Yes there will be some foster carers who have 20 years experience and a newly qualified sw, but it is just as likely that you have a sw with 20 years experience and a newly approved foster care. Also, is it not the case that all professionals and other emplyees have to "learn on the job" - you only have to watch Young Doctors (recent TV programme) after 5 years hard study, they were on their first hospital placements and were on a very steep learning curve, and were dependent on the good will of the nurses, same with nurses, teachers, who of course have to get through their NQT year, lawyers, accountants etc. etc.

Re a foster carer calling EDT but told to call the police, is not I agree very helpful, however some counties are very large and a very small number of EDT workers, who have to prioritise their work eg. a person needs to be sectioned under the Mental Health Act as they are a danger to themselves or others, a 6 month old baby with a fractured skull and the account of the parents does not match the injury - needs immediate response etc etc.

I was a social worker for 6 years on a Teenage Placement Project where some very difficult and challenging young people were in placement, and the carers had my home number. In all those 6 years I never had to go out at all (even though I was prepared to do so) most carers just needed advice or reassurance. A violent teenager is in fact probably committing an offence and therefore it is more appropriately dealt with by the police.

I do realise that social care is in need of many improvements, including more resources (but small chance of that with this coalition and its slashing of all public sector budgets) and I have seen very poor practice when working independently, but this was due to inner city LAs trying to run a service on 30 - 40% vacancy rates, many staff off sick with stress related illness, agency staff coming and going and managers promoted beyong their competence.

TheRhubarb Mon 14-May-12 20:21:54

Thank you, I have raised concerns before but nothing was done.

At least they aren't in childrens homes I suppose.

NanaNina Mon 14-May-12 23:32:53

Mrs DeVere - I am aware that SGOs (which is relatively new legislation) Jan 2006 is by far the best route to permanancy especially in kinship assessments. I have carried out several SGOs whilst I was working independently and agree they are only really one step "short" of adoption.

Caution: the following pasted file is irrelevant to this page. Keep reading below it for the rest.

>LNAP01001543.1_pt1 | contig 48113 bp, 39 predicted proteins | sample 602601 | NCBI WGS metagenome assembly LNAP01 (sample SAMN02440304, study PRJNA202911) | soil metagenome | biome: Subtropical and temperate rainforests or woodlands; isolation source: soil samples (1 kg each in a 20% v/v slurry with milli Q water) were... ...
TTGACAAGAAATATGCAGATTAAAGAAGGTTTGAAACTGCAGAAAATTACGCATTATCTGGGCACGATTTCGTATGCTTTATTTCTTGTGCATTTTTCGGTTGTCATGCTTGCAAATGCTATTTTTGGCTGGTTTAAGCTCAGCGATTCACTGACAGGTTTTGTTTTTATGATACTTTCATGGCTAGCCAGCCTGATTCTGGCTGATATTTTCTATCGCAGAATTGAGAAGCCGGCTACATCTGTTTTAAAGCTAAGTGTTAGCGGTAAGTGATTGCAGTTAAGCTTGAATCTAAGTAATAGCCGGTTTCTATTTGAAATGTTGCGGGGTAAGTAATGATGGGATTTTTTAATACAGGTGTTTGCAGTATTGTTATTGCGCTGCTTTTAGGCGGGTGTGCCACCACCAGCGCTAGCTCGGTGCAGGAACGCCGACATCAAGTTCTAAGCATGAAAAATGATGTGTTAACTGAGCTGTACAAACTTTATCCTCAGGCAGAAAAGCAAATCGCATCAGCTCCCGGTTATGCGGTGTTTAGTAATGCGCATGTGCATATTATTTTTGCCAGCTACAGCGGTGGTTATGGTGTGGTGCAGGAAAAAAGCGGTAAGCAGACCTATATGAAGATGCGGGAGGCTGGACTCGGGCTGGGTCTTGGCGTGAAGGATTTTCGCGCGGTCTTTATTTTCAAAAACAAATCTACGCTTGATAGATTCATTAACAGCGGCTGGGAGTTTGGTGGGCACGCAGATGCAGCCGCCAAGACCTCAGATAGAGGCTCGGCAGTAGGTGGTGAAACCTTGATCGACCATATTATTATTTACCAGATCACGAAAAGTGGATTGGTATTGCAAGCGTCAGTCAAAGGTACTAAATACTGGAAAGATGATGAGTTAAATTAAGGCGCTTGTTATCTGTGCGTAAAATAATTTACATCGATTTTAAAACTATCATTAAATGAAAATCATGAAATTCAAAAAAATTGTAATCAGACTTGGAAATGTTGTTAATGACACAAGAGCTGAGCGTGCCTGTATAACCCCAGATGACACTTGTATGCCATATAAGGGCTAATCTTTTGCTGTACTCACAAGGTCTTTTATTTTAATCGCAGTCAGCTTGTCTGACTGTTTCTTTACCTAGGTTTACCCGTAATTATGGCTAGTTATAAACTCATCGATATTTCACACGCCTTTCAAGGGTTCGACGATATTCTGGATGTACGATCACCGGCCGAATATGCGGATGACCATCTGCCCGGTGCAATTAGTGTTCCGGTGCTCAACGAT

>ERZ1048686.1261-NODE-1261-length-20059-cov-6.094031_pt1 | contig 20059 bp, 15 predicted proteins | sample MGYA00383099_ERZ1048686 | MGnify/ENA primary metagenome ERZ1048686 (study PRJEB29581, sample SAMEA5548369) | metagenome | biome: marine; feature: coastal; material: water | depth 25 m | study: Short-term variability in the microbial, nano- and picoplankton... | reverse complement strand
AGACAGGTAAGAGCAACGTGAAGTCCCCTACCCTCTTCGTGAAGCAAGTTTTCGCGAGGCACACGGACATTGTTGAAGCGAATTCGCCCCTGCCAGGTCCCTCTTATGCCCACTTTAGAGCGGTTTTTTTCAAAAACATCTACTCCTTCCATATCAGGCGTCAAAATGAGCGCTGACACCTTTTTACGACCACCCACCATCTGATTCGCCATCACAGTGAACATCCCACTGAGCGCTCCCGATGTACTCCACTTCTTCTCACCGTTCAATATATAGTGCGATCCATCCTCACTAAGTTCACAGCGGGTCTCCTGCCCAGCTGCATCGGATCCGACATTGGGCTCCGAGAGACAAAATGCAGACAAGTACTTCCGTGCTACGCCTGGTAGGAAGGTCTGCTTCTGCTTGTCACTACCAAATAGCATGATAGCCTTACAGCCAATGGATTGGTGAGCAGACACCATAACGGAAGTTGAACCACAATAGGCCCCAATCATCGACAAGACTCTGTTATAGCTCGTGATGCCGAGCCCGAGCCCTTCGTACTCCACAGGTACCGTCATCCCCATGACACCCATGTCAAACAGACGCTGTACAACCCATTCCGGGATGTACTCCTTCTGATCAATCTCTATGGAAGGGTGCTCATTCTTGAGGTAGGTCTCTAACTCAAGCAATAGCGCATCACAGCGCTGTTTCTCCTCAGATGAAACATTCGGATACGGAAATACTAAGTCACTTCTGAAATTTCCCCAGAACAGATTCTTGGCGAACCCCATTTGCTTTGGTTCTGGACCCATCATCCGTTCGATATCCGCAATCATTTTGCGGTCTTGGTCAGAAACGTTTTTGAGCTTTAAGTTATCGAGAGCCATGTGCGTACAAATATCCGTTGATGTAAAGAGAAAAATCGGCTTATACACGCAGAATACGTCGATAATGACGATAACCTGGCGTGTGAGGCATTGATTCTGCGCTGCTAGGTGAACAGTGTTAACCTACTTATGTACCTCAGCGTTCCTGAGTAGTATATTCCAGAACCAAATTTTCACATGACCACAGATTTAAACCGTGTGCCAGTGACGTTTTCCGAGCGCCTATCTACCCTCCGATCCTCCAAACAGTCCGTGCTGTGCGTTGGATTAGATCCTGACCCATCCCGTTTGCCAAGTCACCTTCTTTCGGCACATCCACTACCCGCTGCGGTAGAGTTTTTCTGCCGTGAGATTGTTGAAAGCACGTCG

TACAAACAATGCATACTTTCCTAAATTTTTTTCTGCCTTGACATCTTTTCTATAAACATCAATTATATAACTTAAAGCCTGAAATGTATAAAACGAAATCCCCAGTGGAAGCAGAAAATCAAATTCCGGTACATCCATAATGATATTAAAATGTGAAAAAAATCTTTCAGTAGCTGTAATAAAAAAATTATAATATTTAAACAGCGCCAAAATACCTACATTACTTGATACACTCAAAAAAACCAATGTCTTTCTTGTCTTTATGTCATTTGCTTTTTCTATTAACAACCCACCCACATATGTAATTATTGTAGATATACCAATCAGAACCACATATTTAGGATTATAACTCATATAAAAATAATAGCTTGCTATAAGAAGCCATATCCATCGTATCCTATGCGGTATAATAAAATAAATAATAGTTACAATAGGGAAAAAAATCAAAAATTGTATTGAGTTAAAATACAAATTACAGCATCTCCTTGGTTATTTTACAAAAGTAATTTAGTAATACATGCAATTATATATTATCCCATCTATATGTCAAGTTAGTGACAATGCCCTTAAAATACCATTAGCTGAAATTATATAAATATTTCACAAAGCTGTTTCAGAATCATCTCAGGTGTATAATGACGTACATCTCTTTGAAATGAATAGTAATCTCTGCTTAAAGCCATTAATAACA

However I think LAs prefer ROs because it involves less work for them, and there are still sws who don't realise what documentation is needed for an SGO. The assessment is comprehensive and the issues to be addressed are laid down by a legislative process. In addition the LA have to carry out an assessment of the applicant's needs in terms of practical issues, (supply of equipment) on going financial support and contact issues. I am at present attempting to help someone who thought she was applying for an SGO (well actually she didn't think she was applying for anything because the LA don't make it clear that only applicants can apply for ROs, SGOs, AOs, but the recommendation was for an SGO (but with none of the right paper work) and the social workers came out of court with a RO and were very happy about it!

However you are right that whether RO or SGO the case is closed and finance is discretionary althought there is a clause in the SGO legislation that states that finance (same amount as fostering allowances) should be made where a child was previously in the care of the LA, for the first 2 years after the making of the Order. However in another clause it states "that no placement should break down because of financial issues."

I am interested in what you say about KC having to take the LA "to appeal" before appropriate support is awarded. It was my understanding that the only course of action was to apply for a judicial review - is this what you mean, because I was left wondering how many KC would be in a postion to pay a lawyer to institute such proceedings, nor how costly that might be.

OhDoAdmitMrsDeVere Tue 15-May-12 11:38:12

Not if you go through the complaints procedure and escalate to stage 2 . Most don't need to go further than that before resolution in favour of the kc

Jessie02 Tue 15-May-12 12:58:53

There are many foster carers with vacancies but they foster for independent fostering agencies. Time perhaps for Martin Narey to update the fostering system? Funding for children in care to be ring fenced and a National/Regional register of foster carers, their skills and vacancies to be matched with the children who need to be looked after?

JugglingWithTangentialOranges Tue 15-May-12 14:20:48

"There are many foster carers with vacancies"

& There are many children needing foster care.

"Time perhaps to update the fostering system ?"

Sounds like a no-brainer to me.

And makes me angry on the children's behalf that we (collectively as adults) can't get it more right more often for more children angry

laviniasmum Tue 15-May-12 15:54:19

i would love to be a foster carer to babies age 0-2 but i have been told by two LAs to wait a couple of years till my children are older sad my children are 12,8,5,2 my youngest starts nursary in sep so home alone it is lol
i know is sounds like i have alot on but i know me and my husband would be able to provide a safe and loving home for a foster child or children.
i was disheartened when we was told we couldnt go futher with our ap i just wish they could of done the home study got to know us better and seen how we are as a family. have you any advice or would you say the same??

laviniasmum smile

NanaNina Tue 15-May-12 16:48:06

LAs like there to be a 2 year gap between your own children and fostered children. Fostered children ideally need to be the youngest in the fanily, so that they are not competing with younger birth children.